In a landmark case announced in 2021, the Inter-American Commission on Human Rights found the Jamaican government responsible for violating multiple rights of a gay man and a lesbian and urged an immediate repeal of the country’s homophobic laws.
The Human Dignity Trust, which supported the case since 2011, brought together key figures in the case and from Jamaica to discuss the impact of the historic ruling the Commission’s findings and the implications for LGBT people in Jamaica, the Caribbean and beyond.
- Gareth Henry, Executive Director at the Black Coalition for AIDS Prevention and one of the petitioners in the case.
- Glenroy Murray, Director of Strategy & Impact J-FLAG.
- Téa Braun, Director, Human Dignity Trust.
- Conway Blake, Trustee, Human Dignity Trust.
The Jamaican claimants in the case, Gareth Henry, a gay man living as a refugee in Canada, and Simone Edwards, a lesbian who was also forced to flee the country, had argued that sections of the 1864 Offences Against the Person Act – a British colonial-era law that outlaws the ‘abominable crime of buggery’ and acts of ‘gross indecency’ with punishments of up to ten years in prison with hard labour – violate their rights and legitimise violence towards the entire LGBT community in Jamaica.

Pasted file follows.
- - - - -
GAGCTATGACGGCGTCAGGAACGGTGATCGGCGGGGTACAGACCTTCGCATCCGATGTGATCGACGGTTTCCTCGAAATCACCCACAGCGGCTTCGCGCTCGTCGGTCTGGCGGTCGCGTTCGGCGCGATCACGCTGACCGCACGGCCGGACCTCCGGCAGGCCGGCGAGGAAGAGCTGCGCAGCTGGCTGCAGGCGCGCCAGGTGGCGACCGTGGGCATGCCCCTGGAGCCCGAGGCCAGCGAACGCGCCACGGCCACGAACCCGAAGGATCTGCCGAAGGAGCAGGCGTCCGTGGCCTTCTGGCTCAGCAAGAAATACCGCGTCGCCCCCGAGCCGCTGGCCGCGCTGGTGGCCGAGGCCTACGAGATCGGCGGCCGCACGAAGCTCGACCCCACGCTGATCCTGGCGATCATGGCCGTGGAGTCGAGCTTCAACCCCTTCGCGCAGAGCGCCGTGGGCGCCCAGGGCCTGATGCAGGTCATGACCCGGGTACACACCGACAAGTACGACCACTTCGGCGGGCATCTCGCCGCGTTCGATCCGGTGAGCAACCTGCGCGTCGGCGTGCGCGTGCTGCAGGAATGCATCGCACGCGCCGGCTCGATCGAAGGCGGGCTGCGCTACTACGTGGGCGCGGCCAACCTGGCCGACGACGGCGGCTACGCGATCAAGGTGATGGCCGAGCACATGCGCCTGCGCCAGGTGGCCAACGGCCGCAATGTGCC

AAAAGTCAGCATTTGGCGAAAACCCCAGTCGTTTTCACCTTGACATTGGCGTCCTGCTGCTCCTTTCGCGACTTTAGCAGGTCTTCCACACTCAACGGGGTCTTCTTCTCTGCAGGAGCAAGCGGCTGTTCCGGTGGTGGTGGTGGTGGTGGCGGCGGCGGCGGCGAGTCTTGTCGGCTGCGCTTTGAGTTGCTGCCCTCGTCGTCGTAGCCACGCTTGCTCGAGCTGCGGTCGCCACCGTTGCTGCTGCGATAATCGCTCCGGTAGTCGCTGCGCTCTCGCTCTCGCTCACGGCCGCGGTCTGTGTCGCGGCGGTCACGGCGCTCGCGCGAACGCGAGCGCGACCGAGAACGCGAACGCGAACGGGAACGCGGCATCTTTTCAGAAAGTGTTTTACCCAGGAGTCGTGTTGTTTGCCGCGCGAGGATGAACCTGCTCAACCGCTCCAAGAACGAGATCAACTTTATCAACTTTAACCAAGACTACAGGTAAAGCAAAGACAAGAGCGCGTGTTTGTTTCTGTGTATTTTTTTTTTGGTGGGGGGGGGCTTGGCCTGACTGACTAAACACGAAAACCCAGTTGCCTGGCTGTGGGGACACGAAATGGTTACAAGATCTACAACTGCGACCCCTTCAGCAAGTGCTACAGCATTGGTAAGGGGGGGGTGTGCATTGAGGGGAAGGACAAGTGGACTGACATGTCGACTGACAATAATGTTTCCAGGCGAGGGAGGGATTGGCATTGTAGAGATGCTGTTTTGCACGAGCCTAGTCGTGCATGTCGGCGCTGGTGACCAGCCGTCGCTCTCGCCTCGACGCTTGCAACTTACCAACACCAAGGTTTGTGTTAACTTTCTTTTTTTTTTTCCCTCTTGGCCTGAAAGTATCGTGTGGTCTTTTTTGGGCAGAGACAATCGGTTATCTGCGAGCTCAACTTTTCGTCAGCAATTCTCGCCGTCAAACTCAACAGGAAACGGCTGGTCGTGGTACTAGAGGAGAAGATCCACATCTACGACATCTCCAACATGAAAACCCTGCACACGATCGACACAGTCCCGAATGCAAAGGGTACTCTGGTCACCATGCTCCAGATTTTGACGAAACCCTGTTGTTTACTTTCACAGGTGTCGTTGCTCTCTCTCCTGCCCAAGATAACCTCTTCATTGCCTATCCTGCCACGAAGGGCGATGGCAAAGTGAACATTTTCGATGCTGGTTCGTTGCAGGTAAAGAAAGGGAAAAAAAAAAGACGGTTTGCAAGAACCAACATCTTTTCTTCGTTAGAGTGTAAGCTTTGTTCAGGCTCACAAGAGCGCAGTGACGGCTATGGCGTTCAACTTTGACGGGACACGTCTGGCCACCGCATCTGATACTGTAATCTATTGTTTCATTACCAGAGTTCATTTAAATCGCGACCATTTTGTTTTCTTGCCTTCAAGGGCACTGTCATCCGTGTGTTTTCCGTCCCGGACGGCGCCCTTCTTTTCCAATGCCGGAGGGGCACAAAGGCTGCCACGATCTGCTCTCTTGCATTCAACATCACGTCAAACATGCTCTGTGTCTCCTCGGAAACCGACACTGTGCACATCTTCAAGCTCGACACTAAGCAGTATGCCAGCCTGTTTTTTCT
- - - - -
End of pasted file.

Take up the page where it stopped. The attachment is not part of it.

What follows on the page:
The decision, made by the Inter-American Commission on Human Rights on 28 September 2019 but kept strictly confidential under their orders until February, is the first-ever decision of the Commission to find that laws criminalising lesbian, gay, bisexual and transgender (LGBT) people violate international law, this is now the landmark LGBT human rights case for the entire Caribbean region.
The Commission urged Jamaica not only to repeal the buggery and gross indecency laws, but also to enact anti-discrimination legislation, to provide training and education on LGBT human rights and to collect data on the prevalence and nature of discrimination and violence against LGBT people.
This event was proudly supported by Freshfields Bruckhaus Derringer.